Liam Greene, technical underwriting manager – Financial Lines at Markel UK, explains why the ongoing economic and cost of living crises are putting new pressure on businesses and raising professional liability risks.
The Government recently reported that the number of company insolvencies in Q2 2022 was 13% higher than in Q1 2022 and 81% higher than in Q2 2021. This important data paints a picture of an economy experiencing significant challenges. The professional liability sector will not be immune to the impact of these trends and headwinds are expected throughout 2023.
The rise in insolvencies alone is a factor that can increase project risk. Where recessionary fears lead to under-priced projects being subjected to the pressure of rising costs, financial issues or even collapse may occur. And where a contractor or sub-contractor goes out of business part way through a project, for this or other reasons, it can lead to a nightmare scenario. Clients or main contractors needing to find a sub-contractor willing to pick up what might be a semi-complete IT system build, for example, can find themselves beset with challenges.
The availability and cost of materials, supply chain issues and labour shortages are further factors that are already causing problems for contractors of all types and this is only likely to worsen into 2023.
Material costs and availability may start to tempt some contractors into using sub-standard materials or swapping the supplies they need with substitutes not designed specifically for the job being undertaken. Labour shortages may tempt those in the tech industry to source untested IT resource raising risks associated with their projects. Checking that sub-contractor partners are undertaking work using skills, processes and/or materials are to the standard expected will be especially important.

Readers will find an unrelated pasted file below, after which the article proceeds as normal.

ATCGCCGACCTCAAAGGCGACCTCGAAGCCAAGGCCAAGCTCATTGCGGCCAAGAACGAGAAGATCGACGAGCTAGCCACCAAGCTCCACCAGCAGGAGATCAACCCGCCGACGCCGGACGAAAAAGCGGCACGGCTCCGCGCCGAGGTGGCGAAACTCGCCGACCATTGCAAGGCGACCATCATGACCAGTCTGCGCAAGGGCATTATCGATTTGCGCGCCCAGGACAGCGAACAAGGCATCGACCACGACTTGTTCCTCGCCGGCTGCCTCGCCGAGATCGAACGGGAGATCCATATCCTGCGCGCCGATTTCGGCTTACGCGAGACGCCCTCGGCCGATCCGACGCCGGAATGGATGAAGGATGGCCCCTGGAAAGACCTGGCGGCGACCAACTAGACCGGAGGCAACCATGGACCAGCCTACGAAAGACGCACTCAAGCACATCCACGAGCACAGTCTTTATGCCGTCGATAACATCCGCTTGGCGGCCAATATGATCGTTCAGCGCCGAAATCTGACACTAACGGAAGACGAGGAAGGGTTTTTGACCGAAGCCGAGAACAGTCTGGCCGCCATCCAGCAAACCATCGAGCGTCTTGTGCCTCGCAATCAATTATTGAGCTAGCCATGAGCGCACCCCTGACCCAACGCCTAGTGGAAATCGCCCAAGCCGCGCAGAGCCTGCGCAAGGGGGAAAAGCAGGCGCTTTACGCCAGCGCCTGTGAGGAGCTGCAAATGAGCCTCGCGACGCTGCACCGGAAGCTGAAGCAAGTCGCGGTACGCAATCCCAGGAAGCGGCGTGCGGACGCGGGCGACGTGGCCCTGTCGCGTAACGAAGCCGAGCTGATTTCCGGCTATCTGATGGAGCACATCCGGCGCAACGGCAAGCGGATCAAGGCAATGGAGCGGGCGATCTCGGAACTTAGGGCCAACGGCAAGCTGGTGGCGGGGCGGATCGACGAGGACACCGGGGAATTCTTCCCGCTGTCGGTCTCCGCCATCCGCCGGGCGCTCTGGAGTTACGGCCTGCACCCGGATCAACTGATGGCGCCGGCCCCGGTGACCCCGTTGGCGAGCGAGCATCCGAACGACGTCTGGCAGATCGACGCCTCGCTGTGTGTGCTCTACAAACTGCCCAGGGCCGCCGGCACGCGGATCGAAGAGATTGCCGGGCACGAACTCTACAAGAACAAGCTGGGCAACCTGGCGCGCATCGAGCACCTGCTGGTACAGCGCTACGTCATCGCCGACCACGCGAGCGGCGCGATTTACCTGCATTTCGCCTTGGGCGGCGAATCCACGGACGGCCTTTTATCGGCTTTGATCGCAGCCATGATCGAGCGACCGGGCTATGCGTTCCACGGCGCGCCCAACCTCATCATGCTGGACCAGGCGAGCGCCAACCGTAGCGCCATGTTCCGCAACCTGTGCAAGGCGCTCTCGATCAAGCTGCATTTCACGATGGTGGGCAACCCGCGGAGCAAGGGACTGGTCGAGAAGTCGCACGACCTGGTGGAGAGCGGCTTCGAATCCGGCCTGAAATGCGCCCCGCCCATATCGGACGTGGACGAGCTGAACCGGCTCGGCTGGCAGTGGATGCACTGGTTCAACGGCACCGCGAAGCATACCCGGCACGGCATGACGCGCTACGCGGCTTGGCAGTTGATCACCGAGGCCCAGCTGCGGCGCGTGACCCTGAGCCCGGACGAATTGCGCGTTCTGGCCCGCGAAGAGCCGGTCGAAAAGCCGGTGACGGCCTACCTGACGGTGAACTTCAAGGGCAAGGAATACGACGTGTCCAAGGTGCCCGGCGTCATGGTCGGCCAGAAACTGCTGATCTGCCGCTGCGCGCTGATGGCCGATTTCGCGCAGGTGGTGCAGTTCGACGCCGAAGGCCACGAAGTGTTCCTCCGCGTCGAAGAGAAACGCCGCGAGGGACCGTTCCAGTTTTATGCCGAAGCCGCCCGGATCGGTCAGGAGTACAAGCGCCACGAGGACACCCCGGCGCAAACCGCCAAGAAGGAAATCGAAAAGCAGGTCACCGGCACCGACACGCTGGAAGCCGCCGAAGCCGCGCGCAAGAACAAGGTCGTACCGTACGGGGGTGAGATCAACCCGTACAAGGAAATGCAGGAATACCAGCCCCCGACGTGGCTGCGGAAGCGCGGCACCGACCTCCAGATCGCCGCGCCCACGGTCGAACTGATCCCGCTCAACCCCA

The situation can manifest in negligence claims, or other regulatory and financial risks for contractors and their clients. Should a claim fall on the shoulders of the main contractor, they may seek corresponding compensation further down the chain which can be complicated especially if, for example, an untested overseas sub contactor has been used.
Linked to this will be fears that an increasing number of small businesses will find it challenging to find adequate, suitable or affordable insurance cover. This can be a significant challenge when the costs of claims are increasing. Any issue only becomes apparent when a claim in made and the claimant finds themselves having to supplement the amount paid by the insurer. This is a difficult situation for all parties so ensuring cover is adequate – often through being advised by a broker – is preferable at all times.
Fraud is another factor associated with recessionary times. Whilst the number of fraudulent liability insurance claims reported by the ABI in 2022 dropped by 10% compared to 2021, we expect this number to have begun to change direction in 2022 and be heading north in 2023.
It’s now ever more important that SMEs work with their broker to ensure they have adequate cover that is suitable to the needs of their business. Checking in halfway through the policy period is also recommended given the rapidly changing environment.
Contract reviews could also make a significant difference, especially with main contractors becoming ever more wary of the need to oversee sub-contractors’ working practices and insurance covers.